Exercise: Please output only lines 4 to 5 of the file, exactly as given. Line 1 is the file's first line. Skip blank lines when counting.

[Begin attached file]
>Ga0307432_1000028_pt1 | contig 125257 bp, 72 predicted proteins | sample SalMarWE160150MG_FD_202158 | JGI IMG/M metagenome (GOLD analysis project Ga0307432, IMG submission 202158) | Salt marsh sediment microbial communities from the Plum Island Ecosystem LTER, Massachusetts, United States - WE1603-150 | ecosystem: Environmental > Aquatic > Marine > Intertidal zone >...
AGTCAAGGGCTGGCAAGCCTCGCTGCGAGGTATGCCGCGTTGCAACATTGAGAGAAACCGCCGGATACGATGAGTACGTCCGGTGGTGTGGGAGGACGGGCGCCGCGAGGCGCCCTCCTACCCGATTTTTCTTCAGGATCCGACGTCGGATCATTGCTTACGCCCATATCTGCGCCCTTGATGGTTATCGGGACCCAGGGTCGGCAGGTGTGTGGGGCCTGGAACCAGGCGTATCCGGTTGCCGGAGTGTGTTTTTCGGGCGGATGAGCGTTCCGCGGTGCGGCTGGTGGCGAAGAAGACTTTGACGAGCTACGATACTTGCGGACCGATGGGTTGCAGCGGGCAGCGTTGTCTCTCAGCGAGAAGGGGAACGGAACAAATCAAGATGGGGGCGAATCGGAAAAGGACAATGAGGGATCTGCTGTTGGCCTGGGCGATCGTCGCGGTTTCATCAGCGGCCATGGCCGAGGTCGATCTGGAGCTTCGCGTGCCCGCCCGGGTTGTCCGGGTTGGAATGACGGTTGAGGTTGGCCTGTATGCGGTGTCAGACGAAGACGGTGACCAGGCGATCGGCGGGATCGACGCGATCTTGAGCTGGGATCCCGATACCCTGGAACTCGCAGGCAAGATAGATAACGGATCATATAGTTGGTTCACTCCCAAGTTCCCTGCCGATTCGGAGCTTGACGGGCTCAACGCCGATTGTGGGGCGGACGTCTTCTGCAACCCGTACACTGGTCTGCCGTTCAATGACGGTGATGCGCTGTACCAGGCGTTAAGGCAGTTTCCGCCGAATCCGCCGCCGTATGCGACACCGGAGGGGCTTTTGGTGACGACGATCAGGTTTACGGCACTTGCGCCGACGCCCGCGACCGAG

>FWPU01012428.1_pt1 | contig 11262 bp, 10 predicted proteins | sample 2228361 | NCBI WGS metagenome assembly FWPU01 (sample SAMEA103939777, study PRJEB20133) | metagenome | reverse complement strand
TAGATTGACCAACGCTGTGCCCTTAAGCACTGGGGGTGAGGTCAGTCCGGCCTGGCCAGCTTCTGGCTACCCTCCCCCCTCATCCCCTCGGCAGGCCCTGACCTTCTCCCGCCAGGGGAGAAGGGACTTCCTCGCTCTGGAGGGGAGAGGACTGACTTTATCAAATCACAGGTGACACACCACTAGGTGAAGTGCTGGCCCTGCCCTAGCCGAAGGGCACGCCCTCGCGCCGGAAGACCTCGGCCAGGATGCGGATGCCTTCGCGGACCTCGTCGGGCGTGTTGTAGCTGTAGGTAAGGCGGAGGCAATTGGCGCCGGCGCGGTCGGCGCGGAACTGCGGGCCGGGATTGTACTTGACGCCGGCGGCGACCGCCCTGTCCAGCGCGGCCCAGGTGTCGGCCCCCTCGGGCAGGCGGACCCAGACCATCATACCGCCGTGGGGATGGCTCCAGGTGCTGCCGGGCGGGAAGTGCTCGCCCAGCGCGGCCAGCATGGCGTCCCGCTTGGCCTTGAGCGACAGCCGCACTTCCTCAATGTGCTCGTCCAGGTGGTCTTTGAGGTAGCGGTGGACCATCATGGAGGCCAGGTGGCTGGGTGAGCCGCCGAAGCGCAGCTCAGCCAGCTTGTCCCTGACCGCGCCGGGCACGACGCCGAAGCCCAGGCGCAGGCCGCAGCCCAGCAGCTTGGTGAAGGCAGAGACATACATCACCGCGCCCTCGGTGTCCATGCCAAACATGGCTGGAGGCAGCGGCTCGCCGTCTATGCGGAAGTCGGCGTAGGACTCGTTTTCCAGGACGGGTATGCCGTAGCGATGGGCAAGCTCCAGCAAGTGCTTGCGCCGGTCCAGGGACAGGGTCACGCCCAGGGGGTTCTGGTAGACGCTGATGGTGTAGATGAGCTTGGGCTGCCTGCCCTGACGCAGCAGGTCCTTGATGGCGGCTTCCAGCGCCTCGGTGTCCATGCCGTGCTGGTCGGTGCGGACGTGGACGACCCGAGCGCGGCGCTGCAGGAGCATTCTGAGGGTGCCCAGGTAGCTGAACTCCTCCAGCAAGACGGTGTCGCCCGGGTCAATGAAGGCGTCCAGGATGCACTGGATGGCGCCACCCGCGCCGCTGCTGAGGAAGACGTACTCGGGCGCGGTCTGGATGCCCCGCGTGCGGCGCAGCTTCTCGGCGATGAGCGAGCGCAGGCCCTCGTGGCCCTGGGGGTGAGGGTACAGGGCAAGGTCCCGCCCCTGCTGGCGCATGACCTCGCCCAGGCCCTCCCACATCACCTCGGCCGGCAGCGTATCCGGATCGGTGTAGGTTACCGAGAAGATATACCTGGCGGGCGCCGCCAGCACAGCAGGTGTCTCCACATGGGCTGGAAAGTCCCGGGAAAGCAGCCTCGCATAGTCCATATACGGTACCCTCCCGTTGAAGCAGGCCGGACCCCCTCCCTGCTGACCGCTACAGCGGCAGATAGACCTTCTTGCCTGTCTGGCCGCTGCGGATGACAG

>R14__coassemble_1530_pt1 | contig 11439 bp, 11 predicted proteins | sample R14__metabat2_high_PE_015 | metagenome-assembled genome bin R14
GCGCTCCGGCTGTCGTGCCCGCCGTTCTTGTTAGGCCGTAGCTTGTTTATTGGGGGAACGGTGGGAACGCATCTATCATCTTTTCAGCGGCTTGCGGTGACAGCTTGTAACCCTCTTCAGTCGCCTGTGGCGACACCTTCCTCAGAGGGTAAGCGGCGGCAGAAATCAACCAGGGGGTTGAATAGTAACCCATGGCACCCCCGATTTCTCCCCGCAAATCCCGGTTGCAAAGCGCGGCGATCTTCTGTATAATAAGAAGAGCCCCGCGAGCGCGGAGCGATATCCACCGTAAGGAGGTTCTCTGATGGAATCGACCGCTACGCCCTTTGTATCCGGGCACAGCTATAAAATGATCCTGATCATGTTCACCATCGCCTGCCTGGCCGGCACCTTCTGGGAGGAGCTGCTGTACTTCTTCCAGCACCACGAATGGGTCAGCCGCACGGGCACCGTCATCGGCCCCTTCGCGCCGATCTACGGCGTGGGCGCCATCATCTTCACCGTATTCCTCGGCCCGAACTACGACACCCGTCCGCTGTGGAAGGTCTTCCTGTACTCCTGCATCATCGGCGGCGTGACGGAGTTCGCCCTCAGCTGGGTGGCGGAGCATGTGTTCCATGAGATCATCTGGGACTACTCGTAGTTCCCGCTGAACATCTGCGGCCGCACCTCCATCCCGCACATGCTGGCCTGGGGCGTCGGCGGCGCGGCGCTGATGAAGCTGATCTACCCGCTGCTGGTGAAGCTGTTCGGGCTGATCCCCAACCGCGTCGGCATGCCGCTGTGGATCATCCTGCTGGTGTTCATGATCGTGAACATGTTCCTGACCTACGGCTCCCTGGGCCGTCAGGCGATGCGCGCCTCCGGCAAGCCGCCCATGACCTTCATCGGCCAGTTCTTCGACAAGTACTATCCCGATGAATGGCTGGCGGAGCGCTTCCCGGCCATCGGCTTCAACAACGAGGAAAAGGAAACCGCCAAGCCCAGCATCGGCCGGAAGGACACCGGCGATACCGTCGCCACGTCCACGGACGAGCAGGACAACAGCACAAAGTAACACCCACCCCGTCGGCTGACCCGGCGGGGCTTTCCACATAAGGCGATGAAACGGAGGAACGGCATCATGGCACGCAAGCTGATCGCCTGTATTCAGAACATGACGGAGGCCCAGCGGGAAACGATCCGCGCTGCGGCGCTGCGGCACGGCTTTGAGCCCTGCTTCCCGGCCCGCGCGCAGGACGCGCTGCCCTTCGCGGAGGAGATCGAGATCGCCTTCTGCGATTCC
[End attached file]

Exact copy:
TAGATTGACCAACGCTGTGCCCTTAAGCACTGGGGGTGAGGTCAGTCCGGCCTGGCCAGCTTCTGGCTACCCTCCCCCCTCATCCCCTCGGCAGGCCCTGACCTTCTCCCGCCAGGGGAGAAGGGACTTCCTCGCTCTGGAGGGGAGAGGACTGACTTTATCAAATCACAGGTGACACACCACTAGGTGAAGTGCTGGCCCTGCCCTAGCCGAAGGGCACGCCCTCGCGCCGGAAGACCTCGGCCAGGATGCGGATGCCTTCGCGGACCTCGTCGGGCGTGTTGTAGCTGTAGGTAAGGCGGAGGCAATTGGCGCCGGCGCGGTCGGCGCGGAACTGCGGGCCGGGATTGTACTTGACGCCGGCGGCGACCGCCCTGTCCAGCGCGGCCCAGGTGTCGGCCCCCTCGGGCAGGCGGACCCAGACCATCATACCGCCGTGGGGATGGCTCCAGGTGCTGCCGGGCGGGAAGTGCTCGCCCAGCGCGGCCAGCATGGCGTCCCGCTTGGCCTTGAGCGACAGCCGCACTTCCTCAATGTGCTCGTCCAGGTGGTCTTTGAGGTAGCGGTGGACCATCATGGAGGCCAGGTGGCTGGGTGAGCCGCCGAAGCGCAGCTCAGCCAGCTTGTCCCTGACCGCGCCGGGCACGACGCCGAAGCCCAGGCGCAGGCCGCAGCCCAGCAGCTTGGTGAAGGCAGAGACATACATCACCGCGCCCTCGGTGTCCATGCCAAACATGGCTGGAGGCAGCGGCTCGCCGTCTATGCGGAAGTCGGCGTAGGACTCGTTTTCCAGGACGGGTATGCCGTAGCGATGGGCAAGCTCCAGCAAGTGCTTGCGCCGGTCCAGGGACAGGGTCACGCCCAGGGGGTTCTGGTAGACGCTGATGGTGTAGATGAGCTTGGGCTGCCTGCCCTGACGCAGCAGGTCCTTGATGGCGGCTTCCAGCGCCTCGGTGTCCATGCCGTGCTGGTCGGTGCGGACGTGGACGACCCGAGCGCGGCGCTGCAGGAGCATTCTGAGGGTGCCCAGGTAGCTGAACTCCTCCAGCAAGACGGTGTCGCCCGGGTCAATGAAGGCGTCCAGGATGCACTGGATGGCGCCACCCGCGCCGCTGCTGAGGAAGACGTACTCGGGCGCGGTCTGGATGCCCCGCGTGCGGCGCAGCTTCTCGGCGATGAGCGAGCGCAGGCCCTCGTGGCCCTGGGGGTGAGGGTACAGGGCAAGGTCCCGCCCCTGCTGGCGCATGACCTCGCCCAGGCCCTCCCACATCACCTCGGCCGGCAGCGTATCCGGATCGGTGTAGGTTACCGAGAAGATATACCTGGCGGGCGCCGCCAGCACAGCAGGTGTCTCCACATGGGCTGGAAAGTCCCGGGAAAGCAGCCTCGCATAGTCCATATACGGTACCCTCCCGTTGAAGCAGGCCGGACCCCCTCCCTGCTGACCGCTACAGCGGCAGATAGACCTTCTTGCCTGTCTGGCCGCTGCGGATGACAG

>R14__coassemble_1530_pt1 | contig 11439 bp, 11 predicted proteins | sample R14__metabat2_high_PE_015 | metagenome-assembled genome bin R14